|Veröffentlichungsdatum||11. Juni 2013|
|Eingetragen||9. Apr. 2010|
|Prioritätsdatum||9. Apr. 2010|
|Auch veröffentlicht unter||US20110252220|
|Veröffentlichungsnummer||12757330, 757330, US 8464030 B2, US 8464030B2, US-B2-8464030, US8464030 B2, US8464030B2|
|Erfinder||Fadi Busaba, Brian Curran, Lee Eisen, Bruce Giamei, David Hutton|
|Ursprünglich Bevollmächtigter||International Business Machines Corporation|
|Zitat exportieren||BiBTeX, EndNote, RefMan|
|Patentzitate (54), Nichtpatentzitate (7), Referenziert von (1), Klassifizierungen (9), Juristische Ereignisse (2)|
|Externe Links: USPTO, USPTO-Zuordnung, Espacenet|
The present invention generally relates to microprocessors, and more particularly relates to managing variable length instructions.
Various conventional approaches for increasing IPC (Instruction per cycle) crack instructions into a simpler set of unit of operations (Uops). However, although these approaches crack the instructions into Uops, the cracking is generally not directed towards efficient use of the issue queues, Therefore, the issues queues can suffer in performance and issue bandwidth.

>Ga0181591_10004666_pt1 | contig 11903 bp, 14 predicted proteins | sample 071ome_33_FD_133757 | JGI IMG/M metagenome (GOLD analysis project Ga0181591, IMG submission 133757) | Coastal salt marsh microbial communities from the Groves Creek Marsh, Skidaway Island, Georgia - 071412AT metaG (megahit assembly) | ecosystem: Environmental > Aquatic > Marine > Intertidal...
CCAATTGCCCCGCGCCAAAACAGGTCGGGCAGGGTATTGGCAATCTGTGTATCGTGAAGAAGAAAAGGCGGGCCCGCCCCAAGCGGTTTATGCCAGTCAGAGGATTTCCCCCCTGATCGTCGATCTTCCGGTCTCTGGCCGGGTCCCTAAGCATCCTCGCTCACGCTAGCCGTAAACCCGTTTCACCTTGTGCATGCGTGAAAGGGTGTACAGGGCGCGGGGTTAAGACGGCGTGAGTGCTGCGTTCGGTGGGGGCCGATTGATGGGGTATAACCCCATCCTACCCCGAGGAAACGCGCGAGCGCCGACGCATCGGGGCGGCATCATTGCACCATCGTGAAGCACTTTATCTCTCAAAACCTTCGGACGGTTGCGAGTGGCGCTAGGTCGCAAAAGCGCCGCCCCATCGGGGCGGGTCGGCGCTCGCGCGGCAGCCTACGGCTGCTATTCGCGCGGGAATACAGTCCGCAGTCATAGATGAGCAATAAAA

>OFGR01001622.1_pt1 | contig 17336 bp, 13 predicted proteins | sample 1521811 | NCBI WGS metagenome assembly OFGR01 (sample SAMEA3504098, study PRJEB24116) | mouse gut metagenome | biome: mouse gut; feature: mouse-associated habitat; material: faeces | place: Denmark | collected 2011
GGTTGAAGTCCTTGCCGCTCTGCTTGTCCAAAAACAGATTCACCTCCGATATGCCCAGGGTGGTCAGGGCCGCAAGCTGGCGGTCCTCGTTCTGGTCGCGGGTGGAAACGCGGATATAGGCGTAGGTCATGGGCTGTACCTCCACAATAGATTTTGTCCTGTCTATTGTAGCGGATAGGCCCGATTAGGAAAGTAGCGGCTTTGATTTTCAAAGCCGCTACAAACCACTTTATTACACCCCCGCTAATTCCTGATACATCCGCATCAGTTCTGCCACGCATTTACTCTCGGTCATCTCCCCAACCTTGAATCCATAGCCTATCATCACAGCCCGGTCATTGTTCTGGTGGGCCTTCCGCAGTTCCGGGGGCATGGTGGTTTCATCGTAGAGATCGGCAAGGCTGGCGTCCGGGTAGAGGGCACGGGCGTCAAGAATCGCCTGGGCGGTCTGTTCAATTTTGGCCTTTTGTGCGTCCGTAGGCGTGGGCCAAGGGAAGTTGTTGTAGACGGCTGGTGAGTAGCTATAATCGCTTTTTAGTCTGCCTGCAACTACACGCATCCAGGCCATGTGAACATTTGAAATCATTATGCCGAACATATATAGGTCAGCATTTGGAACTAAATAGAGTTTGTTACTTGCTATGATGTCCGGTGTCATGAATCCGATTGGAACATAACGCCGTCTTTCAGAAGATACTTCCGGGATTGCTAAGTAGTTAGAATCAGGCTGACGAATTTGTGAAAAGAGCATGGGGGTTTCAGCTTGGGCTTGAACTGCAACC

In one embodiment, a method for one of cracking and shortening computer executable instructions is disclosed. The method comprises receiving at least one instruction. The at least on instruction is analyzed. An instruction type associated with the at least one instruction is identified based on the analyzing. At least one of a base field, an index field, one or more operands, and a mask field of the instruction are analyzed based on the instruction type that has been identified. At least one of the following is then performed: the at least one instruction is organized into a set of unit of operations based on the at least one of the base field, the index field, the one or more operands, and the mask field of the instruction that have been analyzed and the at least one instruction; and the at least one instruction is shortened based on the at least one of the base field, the index field, the one or more operands, and the mask field of the instruction that have been analyzed. The set of unit of operations is then executed.